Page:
Earlier this year, I was lucky enough to meet a massive movie star, the kind who would never sign with a boutique agent like me. The two of us were introduced at an after-party, and we ended up talking for a while about the early days of his career. The star explained there were at least five guys in his first acting class who were just as good as him, if not better. But none of them made it. Not a single one went on to have an acting career. They all faded away while he rose up the ranks. Why? He explained it obviously wasn’t just about talent. The star felt a large part of it was just dumb luck.
Coming from an actor in his position, that statement struck me as being very humble. This guy was handsome and talented, but when push came to shove, he attributed part of his massive success to something intangible and out of his control. (To be honest, I was never a fan, personally—but his candid confession made me really like him and I will now watch every single movie he puts out.)
You can spend years studying at places like Juilliard and Yale, but I guarantee you’ll never take a course called “How to Be Lucky 101.” You will study classical theater and movement and voice, but luck will never come up. Why? Because it’s ephemeral. Luck can’t be taught. One day, you have it; one day, you don’t. (Don’t believe me? Next time you’re in Vegas, say hello to my money.)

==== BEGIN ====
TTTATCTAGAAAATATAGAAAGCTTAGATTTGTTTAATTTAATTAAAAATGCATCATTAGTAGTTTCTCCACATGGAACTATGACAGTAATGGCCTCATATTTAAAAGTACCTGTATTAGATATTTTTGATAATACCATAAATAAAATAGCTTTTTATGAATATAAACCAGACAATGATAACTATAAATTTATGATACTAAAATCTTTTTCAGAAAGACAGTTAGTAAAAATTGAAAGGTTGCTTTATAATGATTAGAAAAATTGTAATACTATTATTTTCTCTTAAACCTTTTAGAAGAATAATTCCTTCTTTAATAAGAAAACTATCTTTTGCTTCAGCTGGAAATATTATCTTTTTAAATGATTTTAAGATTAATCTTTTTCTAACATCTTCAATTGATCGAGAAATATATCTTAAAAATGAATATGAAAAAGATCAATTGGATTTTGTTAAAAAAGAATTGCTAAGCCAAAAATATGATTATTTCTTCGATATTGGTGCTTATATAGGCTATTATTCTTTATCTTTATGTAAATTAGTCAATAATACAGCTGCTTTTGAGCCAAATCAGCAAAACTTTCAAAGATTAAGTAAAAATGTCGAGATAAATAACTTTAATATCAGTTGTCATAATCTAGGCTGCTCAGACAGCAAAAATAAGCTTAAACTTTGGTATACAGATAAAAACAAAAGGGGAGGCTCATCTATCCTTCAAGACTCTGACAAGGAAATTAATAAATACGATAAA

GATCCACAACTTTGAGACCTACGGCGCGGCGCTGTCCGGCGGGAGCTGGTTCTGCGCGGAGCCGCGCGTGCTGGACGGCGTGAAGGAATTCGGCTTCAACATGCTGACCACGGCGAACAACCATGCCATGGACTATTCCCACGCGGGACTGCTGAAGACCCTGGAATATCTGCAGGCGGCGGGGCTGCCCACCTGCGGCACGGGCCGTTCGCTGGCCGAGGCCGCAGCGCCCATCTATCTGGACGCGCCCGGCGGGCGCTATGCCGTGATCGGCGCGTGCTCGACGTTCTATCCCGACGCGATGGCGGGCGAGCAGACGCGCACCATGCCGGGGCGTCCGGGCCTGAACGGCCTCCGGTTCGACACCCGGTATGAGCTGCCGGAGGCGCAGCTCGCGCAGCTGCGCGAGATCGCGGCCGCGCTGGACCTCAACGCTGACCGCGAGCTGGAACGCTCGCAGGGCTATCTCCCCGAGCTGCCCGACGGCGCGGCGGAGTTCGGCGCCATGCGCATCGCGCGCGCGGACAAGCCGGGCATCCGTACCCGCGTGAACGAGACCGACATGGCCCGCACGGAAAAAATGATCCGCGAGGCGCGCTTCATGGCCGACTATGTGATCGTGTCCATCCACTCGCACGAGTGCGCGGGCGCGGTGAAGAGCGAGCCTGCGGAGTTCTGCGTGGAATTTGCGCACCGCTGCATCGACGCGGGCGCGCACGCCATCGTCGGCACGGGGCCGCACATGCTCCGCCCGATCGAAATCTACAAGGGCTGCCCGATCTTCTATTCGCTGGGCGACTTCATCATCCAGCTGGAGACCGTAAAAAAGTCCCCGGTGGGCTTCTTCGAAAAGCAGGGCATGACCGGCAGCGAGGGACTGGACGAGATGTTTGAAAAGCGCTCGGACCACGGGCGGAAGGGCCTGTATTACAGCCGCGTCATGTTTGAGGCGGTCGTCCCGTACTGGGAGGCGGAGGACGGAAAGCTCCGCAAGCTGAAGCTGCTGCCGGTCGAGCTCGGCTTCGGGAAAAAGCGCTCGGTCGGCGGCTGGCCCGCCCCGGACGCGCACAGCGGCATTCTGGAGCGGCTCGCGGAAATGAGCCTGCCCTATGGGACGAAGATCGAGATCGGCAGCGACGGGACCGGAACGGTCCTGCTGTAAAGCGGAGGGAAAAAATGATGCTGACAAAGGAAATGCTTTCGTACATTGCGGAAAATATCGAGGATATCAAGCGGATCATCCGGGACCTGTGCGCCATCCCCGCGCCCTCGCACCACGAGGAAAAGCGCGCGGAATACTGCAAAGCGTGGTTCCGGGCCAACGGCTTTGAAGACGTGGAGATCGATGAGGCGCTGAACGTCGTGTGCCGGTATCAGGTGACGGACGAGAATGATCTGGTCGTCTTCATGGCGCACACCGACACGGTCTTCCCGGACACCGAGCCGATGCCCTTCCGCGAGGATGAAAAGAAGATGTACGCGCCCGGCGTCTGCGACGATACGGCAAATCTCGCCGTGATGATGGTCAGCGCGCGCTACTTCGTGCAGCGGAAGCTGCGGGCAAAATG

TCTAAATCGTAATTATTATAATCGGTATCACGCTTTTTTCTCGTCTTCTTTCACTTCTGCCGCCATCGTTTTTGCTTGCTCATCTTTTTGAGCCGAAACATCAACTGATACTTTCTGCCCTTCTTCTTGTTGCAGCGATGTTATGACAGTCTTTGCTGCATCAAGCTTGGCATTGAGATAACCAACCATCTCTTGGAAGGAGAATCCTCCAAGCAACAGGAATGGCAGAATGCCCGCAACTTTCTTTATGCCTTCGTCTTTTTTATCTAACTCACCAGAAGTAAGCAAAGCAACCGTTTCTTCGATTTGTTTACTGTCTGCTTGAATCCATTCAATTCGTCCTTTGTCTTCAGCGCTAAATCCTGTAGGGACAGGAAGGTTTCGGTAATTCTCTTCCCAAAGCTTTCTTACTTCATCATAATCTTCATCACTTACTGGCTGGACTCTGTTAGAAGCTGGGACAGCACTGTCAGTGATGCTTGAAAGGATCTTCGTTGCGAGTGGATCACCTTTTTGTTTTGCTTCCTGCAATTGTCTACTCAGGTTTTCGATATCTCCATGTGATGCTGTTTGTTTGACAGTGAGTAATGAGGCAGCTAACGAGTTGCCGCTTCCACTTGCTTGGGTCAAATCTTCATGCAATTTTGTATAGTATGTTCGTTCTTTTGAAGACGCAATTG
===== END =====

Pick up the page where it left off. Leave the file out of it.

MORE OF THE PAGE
Now, that doesn’t give you an excuse to blame your day-to-day setbacks on Lady Luck not being around. That’s a cop-out. While you cannot make yourself lucky, you can certainly plan for the days when luck is on your side—when opportunity comes knocking and all that. And those days will come! You just don’t know when. That’s why you have to assume it could be tomorrow. Or the day after that. Or the day after that.
The trick to being successful is being ready. That means constantly pushing yourself in class, practicing making outstanding self-tapes, learning other skills you might need, being physically and mentally healthy, surrounding yourself with positive people—the list goes on and on.
If you live your life this way, I promise you’ll be ready to take advantage of every opportunity that comes your way, even if those opportunities are far and few.
Remember the movie star I mentioned earlier? Well, here’s something else he shared: The guy compared his success to a man who walks into a casino and places all his money on one number at the roulette table. It’s a total long shot, but the number hits, and at 35 to 1, he pulls in a fortune. Now, does that make him a skilled gambler? No, of course not. Roulette is a game for suckers who don’t know anything about odds. But he did win. The truth is, the man had the audacity to make the all-in bet, and dumb luck dropped that little silver ball in the right slot.
That colorful analogy from a movie star is a lesson that will either inspire or depress you. The choice is yours.
This story originally appeared in the Nov. 28 issue of Backstage Magazine. Subscribe here.
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